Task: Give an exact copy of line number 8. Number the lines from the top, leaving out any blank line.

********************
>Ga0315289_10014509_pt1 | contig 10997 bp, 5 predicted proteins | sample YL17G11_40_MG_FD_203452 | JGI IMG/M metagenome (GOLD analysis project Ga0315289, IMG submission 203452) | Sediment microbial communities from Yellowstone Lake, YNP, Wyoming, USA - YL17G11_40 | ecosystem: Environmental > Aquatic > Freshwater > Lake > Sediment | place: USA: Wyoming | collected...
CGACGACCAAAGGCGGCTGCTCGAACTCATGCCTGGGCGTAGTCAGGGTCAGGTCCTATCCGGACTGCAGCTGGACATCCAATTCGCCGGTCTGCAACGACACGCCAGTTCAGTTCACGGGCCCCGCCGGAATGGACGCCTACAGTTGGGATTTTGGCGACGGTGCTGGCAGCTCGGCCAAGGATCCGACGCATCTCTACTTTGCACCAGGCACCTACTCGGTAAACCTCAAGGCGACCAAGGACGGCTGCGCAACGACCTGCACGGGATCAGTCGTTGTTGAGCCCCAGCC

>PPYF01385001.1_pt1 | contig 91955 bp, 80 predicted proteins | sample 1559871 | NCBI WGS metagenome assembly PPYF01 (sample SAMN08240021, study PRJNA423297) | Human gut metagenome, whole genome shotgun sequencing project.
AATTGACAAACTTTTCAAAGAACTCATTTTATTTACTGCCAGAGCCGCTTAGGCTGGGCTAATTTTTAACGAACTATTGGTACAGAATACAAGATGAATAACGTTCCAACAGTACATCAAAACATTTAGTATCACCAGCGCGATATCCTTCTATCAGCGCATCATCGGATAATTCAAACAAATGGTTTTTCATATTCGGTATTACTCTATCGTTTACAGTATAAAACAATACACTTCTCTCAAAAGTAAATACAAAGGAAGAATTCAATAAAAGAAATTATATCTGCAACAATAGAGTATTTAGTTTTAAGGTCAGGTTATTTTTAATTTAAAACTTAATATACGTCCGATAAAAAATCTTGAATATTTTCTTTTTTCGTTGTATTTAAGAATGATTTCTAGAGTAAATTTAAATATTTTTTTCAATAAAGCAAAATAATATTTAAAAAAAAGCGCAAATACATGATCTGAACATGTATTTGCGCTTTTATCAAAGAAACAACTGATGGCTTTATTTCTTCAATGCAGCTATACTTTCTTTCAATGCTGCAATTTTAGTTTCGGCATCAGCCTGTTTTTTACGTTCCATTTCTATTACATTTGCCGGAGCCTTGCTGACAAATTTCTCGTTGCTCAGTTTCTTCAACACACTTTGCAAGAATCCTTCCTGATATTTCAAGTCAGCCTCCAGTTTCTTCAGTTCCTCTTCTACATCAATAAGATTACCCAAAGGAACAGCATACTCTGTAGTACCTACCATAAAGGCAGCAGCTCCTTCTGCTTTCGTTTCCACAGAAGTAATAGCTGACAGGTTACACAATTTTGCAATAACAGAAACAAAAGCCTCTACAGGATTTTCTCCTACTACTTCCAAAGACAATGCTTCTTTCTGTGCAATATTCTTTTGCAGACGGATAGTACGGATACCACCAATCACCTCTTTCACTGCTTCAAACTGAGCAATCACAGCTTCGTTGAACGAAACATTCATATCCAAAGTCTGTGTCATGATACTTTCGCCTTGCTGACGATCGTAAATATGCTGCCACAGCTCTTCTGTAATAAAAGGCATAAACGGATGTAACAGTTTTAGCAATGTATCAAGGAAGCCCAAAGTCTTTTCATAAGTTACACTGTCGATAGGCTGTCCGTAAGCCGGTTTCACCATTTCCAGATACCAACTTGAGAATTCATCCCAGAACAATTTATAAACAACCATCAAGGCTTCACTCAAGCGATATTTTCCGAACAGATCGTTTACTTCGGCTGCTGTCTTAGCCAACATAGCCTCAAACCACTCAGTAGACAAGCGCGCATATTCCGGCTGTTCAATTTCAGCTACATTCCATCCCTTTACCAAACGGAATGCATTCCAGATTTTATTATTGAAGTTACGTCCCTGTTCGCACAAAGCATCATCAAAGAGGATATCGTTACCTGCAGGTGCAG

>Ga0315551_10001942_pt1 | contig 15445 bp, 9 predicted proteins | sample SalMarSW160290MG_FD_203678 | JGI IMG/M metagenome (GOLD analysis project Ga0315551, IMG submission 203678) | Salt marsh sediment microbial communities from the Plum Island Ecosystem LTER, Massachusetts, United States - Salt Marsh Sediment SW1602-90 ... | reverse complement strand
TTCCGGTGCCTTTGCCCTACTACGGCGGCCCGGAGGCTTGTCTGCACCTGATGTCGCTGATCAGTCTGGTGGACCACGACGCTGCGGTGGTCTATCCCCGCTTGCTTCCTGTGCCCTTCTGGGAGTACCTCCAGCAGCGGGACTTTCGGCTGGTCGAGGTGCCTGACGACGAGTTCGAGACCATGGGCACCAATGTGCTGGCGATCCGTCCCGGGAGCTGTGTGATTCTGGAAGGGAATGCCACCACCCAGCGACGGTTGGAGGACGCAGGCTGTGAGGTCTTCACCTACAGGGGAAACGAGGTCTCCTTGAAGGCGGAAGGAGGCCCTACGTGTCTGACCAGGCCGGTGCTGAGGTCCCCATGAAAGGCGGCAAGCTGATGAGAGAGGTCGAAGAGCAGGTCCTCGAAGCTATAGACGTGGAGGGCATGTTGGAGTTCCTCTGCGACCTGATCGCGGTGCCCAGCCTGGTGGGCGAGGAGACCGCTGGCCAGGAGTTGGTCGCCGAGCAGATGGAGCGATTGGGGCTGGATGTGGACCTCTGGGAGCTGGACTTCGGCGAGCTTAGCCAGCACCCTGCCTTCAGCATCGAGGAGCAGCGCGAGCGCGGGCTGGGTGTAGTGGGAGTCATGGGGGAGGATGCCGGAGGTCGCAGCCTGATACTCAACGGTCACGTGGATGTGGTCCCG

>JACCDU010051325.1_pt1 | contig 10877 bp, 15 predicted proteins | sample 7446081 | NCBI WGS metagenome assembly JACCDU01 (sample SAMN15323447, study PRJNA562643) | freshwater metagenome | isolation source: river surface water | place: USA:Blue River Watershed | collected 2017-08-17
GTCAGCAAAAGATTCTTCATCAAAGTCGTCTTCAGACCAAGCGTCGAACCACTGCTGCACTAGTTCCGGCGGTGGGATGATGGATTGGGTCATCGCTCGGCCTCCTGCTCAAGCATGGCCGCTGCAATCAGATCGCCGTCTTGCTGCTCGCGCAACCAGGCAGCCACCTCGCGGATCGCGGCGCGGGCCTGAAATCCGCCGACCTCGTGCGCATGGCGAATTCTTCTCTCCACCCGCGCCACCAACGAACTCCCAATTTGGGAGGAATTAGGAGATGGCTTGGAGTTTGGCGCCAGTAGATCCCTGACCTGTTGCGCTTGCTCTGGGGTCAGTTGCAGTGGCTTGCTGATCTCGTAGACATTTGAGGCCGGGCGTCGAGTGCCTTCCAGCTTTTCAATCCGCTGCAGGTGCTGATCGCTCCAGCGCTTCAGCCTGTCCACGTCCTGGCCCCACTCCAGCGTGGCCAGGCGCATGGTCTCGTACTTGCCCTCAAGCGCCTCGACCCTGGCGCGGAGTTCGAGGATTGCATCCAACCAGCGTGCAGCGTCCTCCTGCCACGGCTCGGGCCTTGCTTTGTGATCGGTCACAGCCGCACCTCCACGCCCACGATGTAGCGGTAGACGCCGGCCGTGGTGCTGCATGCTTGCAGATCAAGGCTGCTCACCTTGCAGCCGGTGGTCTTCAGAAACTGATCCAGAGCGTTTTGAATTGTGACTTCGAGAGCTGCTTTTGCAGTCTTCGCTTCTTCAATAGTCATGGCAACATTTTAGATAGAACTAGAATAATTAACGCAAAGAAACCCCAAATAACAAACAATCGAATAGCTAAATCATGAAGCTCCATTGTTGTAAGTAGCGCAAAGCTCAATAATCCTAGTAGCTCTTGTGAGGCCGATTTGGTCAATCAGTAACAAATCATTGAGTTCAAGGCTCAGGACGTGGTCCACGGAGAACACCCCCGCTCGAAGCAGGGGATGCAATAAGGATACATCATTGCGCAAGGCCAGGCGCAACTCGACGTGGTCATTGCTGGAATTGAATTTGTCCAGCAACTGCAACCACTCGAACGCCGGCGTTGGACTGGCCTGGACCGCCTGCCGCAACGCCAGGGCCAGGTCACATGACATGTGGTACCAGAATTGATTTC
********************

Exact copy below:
GTCAGCAAAAGATTCTTCATCAAAGTCGTCTTCAGACCAAGCGTCGAACCACTGCTGCACTAGTTCCGGCGGTGGGATGATGGATTGGGTCATCGCTCGGCCTCCTGCTCAAGCATGGCCGCTGCAATCAGATCGCCGTCTTGCTGCTCGCGCAACCAGGCAGCCACCTCGCGGATCGCGGCGCGGGCCTGAAATCCGCCGACCTCGTGCGCATGGCGAATTCTTCTCTCCACCCGCGCCACCAACGAACTCCCAATTTGGGAGGAATTAGGAGATGGCTTGGAGTTTGGCGCCAGTAGATCCCTGACCTGTTGCGCTTGCTCTGGGGTCAGTTGCAGTGGCTTGCTGATCTCGTAGACATTTGAGGCCGGGCGTCGAGTGCCTTCCAGCTTTTCAATCCGCTGCAGGTGCTGATCGCTCCAGCGCTTCAGCCTGTCCACGTCCTGGCCCCACTCCAGCGTGGCCAGGCGCATGGTCTCGTACTTGCCCTCAAGCGCCTCGACCCTGGCGCGGAGTTCGAGGATTGCATCCAACCAGCGTGCAGCGTCCTCCTGCCACGGCTCGGGCCTTGCTTTGTGATCGGTCACAGCCGCACCTCCACGCCCACGATGTAGCGGTAGACGCCGGCCGTGGTGCTGCATGCTTGCAGATCAAGGCTGCTCACCTTGCAGCCGGTGGTCTTCAGAAACTGATCCAGAGCGTTTTGAATTGTGACTTCGAGAGCTGCTTTTGCAGTCTTCGCTTCTTCAATAGTCATGGCAACATTTTAGATAGAACTAGAATAATTAACGCAAAGAAACCCCAAATAACAAACAATCGAATAGCTAAATCATGAAGCTCCATTGTTGTAAGTAGCGCAAAGCTCAATAATCCTAGTAGCTCTTGTGAGGCCGATTTGGTCAATCAGTAACAAATCATTGAGTTCAAGGCTCAGGACGTGGTCCACGGAGAACACCCCCGCTCGAAGCAGGGGATGCAATAAGGATACATCATTGCGCAAGGCCAGGCGCAACTCGACGTGGTCATTGCTGGAATTGAATTTGTCCAGCAACTGCAACCACTCGAACGCCGGCGTTGGACTGGCCTGGACCGCCTGCCGCAACGCCAGGGCCAGGTCACATGACATGTGGTACCAGAATTGATTTC